Bexar County constable says comments advocating for truck weight enforcement officers were meant to give context

BEXAR COUNTY – A Bexar County constable’s statement during a commissioners court meeting was called into question by people who worry profit is being prioritized over public safety.

Precinct 4 Constable Kathryn Brown and other constables spoke in favor of adding more weight enforcement officers on Tuesday.

The officers are responsible for making sure large trucks are in compliance with state regulations.

Right now, there’s only one — Deputy Damien Hall.

On Thursday, he cited a truck that was not in compliance.

“Their right mudflat was a little too high,” Hall said. “They had no reflective tape on the back as well as their tailgate wasn’t latched all the way.”

His day starts with paperwork, but he spends most of the time patrolling the highways, checking side roads, inspecting trucks, and checking weights.

“Why do you think the county needs more of these weight enforcement officers?” reporter Daniela Ibarra asked.

“The main thing for me is because we don’t have anybody focusing on it except for me,” Hall said.

Constables, including Hall’s boss, Constable Brown, asked the commissioners to add more weight enforcement officers across the county.

While others focused on safety, Brown told commissioners about the financial impact.

“Any citation can average between $5,000 to $15,000 per stop,” she said. “So it’s a good revenue funding for our precincts to substantiate our existence.”

Her comments worried some truck drivers.

“What’s the difference of going like 500,000 pounds over?” said Emmanuel, a truck driver who declined to share his last name. “You know, I’m not saying it’s the right thing to do, but sometimes you get loaded a little a little too much and it’s under the not under the truck driver’s control.

James Quintero, a policy expert with the Texas Public Policy Foundation, said it raises concerns.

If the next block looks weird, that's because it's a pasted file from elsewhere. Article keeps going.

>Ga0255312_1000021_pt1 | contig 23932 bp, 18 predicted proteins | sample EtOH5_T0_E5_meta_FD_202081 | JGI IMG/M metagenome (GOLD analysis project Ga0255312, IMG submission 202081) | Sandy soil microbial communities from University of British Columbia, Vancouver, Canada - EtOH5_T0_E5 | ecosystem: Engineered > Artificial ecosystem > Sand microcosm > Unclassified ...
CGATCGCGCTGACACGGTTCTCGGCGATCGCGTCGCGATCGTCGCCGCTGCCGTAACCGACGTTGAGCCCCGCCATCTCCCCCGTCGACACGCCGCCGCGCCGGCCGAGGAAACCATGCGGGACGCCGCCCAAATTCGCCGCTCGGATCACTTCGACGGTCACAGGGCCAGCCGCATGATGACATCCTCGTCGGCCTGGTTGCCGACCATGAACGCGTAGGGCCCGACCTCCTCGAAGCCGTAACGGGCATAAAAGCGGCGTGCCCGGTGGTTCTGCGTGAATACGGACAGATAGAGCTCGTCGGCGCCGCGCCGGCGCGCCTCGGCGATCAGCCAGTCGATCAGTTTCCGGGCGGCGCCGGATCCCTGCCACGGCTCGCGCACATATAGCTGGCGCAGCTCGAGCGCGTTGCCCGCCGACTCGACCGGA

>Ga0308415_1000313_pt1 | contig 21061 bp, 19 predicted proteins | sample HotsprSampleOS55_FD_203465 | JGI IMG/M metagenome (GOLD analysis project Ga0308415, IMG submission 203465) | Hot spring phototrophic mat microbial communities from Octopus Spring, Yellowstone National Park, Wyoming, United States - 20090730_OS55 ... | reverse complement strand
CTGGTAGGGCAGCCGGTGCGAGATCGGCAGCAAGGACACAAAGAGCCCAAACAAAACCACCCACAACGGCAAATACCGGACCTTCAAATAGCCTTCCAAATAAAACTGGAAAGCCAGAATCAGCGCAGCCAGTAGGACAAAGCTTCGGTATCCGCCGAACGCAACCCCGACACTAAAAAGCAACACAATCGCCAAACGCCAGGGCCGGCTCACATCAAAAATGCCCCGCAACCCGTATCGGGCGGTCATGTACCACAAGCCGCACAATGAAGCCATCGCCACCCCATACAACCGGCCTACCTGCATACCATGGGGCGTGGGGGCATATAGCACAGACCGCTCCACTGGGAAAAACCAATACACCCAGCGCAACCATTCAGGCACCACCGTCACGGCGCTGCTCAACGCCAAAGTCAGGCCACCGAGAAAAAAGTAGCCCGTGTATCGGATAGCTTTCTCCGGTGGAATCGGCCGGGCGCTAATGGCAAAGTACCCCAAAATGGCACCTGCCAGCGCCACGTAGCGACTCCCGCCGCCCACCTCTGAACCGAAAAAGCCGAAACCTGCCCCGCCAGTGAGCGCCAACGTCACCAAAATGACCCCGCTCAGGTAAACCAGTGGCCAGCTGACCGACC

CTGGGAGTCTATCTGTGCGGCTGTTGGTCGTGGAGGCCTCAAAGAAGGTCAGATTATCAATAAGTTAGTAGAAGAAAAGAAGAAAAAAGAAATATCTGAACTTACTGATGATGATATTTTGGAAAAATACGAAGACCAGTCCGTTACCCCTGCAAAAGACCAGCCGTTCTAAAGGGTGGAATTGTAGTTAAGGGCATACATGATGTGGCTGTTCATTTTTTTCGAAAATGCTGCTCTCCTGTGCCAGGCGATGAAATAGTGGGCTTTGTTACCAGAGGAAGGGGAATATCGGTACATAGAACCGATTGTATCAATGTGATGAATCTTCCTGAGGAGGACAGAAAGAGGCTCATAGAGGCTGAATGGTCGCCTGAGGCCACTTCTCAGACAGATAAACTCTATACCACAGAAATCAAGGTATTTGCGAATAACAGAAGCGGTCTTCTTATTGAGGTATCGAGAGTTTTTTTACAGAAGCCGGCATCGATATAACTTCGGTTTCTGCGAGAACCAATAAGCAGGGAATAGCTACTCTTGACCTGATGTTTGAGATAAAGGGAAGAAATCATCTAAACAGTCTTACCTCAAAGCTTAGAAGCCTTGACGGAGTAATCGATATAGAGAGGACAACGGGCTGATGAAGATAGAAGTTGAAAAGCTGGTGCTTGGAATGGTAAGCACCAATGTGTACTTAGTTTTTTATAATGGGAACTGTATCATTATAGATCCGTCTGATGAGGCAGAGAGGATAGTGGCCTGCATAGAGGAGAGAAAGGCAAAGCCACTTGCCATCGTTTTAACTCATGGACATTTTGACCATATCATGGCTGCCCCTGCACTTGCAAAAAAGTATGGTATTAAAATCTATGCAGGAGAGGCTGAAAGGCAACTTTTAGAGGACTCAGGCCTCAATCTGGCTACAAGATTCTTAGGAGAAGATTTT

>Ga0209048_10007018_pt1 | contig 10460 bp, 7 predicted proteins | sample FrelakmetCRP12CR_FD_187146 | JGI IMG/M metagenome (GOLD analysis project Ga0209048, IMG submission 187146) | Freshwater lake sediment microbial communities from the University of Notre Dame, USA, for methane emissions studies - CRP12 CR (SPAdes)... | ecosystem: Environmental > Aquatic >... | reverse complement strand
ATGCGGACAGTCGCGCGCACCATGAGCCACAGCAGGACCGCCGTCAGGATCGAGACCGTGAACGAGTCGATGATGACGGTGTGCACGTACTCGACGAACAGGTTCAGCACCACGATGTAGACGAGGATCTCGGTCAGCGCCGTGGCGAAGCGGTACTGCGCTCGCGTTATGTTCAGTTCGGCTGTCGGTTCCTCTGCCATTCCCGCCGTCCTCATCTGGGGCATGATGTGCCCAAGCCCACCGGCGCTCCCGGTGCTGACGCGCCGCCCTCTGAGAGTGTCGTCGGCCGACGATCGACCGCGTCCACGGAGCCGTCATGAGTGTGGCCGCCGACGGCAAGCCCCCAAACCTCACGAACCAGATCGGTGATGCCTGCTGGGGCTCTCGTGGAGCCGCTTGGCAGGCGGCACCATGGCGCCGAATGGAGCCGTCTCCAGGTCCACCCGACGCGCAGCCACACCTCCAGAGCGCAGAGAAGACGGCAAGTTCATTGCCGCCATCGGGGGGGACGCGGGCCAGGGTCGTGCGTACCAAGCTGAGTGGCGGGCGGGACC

“It‘s corrosive to public trust,” Quintero said. “You know, I think we all have an expectation that law enforcement exists to protect and serve.”

Brown defended her comments and said they were meant to contextualize the larger conversation about the positions.

“The commissioners court’s concern was how much is it going to cost for them to implement this program,” she said. “So that’s why I articulated (it).”

“Do you see how people might have misunderstood that?” Ibarra asked.

“I guess from my side of the coin, I don’t see it because I’m here trying to help the other constables get their programs off the ground is substantiated,” Brown said. “But, you know, to the public, perhaps, you know, because they’re not in my shoes and they don’t know how things are done with the county system.

The commissioners voted to approve the addition.

Precinct 3 Commissioner Grant Moody said he believes Brown’s comments were misunderstood.

“When you’re investing in traffic enforcement officers, weight control officers — there’s going to be, if they’re doing that job and they’re enforcing the law, there’s going to be some offsetting revenue that comes with that,” Moody said. “And we should just be aware of what that is. That does not mean that that you are putting those individuals in place specifically to try to raise money for the county.”

Moody’s office said the county received $2,599 from weight enforcement tickets in fiscal year 2023.

Brown said the ticket revenue goes into the general fund, adding that those who damage the road end up funding the fixes.

We’re here to protect and serve,” Brown said. “Not to target drivers.”

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